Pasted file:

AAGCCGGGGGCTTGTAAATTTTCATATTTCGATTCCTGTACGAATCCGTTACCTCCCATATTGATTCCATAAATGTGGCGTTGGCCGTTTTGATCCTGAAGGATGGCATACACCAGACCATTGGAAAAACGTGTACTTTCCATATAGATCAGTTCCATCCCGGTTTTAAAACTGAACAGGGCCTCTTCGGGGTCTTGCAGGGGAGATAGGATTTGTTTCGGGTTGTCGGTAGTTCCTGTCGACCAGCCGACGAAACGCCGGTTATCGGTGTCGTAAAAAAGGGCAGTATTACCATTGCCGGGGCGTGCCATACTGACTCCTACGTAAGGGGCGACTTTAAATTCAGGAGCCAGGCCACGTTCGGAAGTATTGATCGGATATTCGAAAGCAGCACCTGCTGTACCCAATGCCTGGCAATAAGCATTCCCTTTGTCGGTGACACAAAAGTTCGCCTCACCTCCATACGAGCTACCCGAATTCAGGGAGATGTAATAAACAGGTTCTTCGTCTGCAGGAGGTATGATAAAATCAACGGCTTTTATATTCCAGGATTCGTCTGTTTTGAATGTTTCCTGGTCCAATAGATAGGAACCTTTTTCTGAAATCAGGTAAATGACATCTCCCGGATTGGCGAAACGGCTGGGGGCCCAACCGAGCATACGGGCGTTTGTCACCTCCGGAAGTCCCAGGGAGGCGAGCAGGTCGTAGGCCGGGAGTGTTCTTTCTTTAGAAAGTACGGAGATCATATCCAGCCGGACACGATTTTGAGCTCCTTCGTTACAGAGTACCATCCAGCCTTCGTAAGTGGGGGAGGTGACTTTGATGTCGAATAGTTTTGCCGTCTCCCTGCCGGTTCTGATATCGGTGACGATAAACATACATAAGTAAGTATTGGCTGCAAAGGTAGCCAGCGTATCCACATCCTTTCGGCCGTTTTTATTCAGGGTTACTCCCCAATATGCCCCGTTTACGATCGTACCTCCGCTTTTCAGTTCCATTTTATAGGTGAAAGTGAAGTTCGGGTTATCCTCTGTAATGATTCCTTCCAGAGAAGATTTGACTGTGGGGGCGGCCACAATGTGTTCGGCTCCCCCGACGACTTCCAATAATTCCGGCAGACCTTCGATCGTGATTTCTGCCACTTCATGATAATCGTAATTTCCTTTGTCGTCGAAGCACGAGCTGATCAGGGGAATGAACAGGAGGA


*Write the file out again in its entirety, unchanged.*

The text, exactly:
AAGCCGGGGGCTTGTAAATTTTCATATTTCGATTCCTGTACGAATCCGTTACCTCCCATATTGATTCCATAAATGTGGCGTTGGCCGTTTTGATCCTGAAGGATGGCATACACCAGACCATTGGAAAAACGTGTACTTTCCATATAGATCAGTTCCATCCCGGTTTTAAAACTGAACAGGGCCTCTTCGGGGTCTTGCAGGGGAGATAGGATTTGTTTCGGGTTGTCGGTAGTTCCTGTCGACCAGCCGACGAAACGCCGGTTATCGGTGTCGTAAAAAAGGGCAGTATTACCATTGCCGGGGCGTGCCATACTGACTCCTACGTAAGGGGCGACTTTAAATTCAGGAGCCAGGCCACGTTCGGAAGTATTGATCGGATATTCGAAAGCAGCACCTGCTGTACCCAATGCCTGGCAATAAGCATTCCCTTTGTCGGTGACACAAAAGTTCGCCTCACCTCCATACGAGCTACCCGAATTCAGGGAGATGTAATAAACAGGTTCTTCGTCTGCAGGAGGTATGATAAAATCAACGGCTTTTATATTCCAGGATTCGTCTGTTTTGAATGTTTCCTGGTCCAATAGATAGGAACCTTTTTCTGAAATCAGGTAAATGACATCTCCCGGATTGGCGAAACGGCTGGGGGCCCAACCGAGCATACGGGCGTTTGTCACCTCCGGAAGTCCCAGGGAGGCGAGCAGGTCGTAGGCCGGGAGTGTTCTTTCTTTAGAAAGTACGGAGATCATATCCAGCCGGACACGATTTTGAGCTCCTTCGTTACAGAGTACCATCCAGCCTTCGTAAGTGGGGGAGGTGACTTTGATGTCGAATAGTTTTGCCGTCTCCCTGCCGGTTCTGATATCGGTGACGATAAACATACATAAGTAAGTATTGGCTGCAAAGGTAGCCAGCGTATCCACATCCTTTCGGCCGTTTTTATTCAGGGTTACTCCCCAATATGCCCCGTTTACGATCGTACCTCCGCTTTTCAGTTCCATTTTATAGGTGAAAGTGAAGTTCGGGTTATCCTCTGTAATGATTCCTTCCAGAGAAGATTTGACTGTGGGGGCGGCCACAATGTGTTCGGCTCCCCCGACGACTTCCAATAATTCCGGCAGACCTTCGATCGTGATTTCTGCCACTTCATGATAATCGTAATTTCCTTTGTCGTCGAAGCACGAGCTGATCAGGGGAATGAACAGGAGGA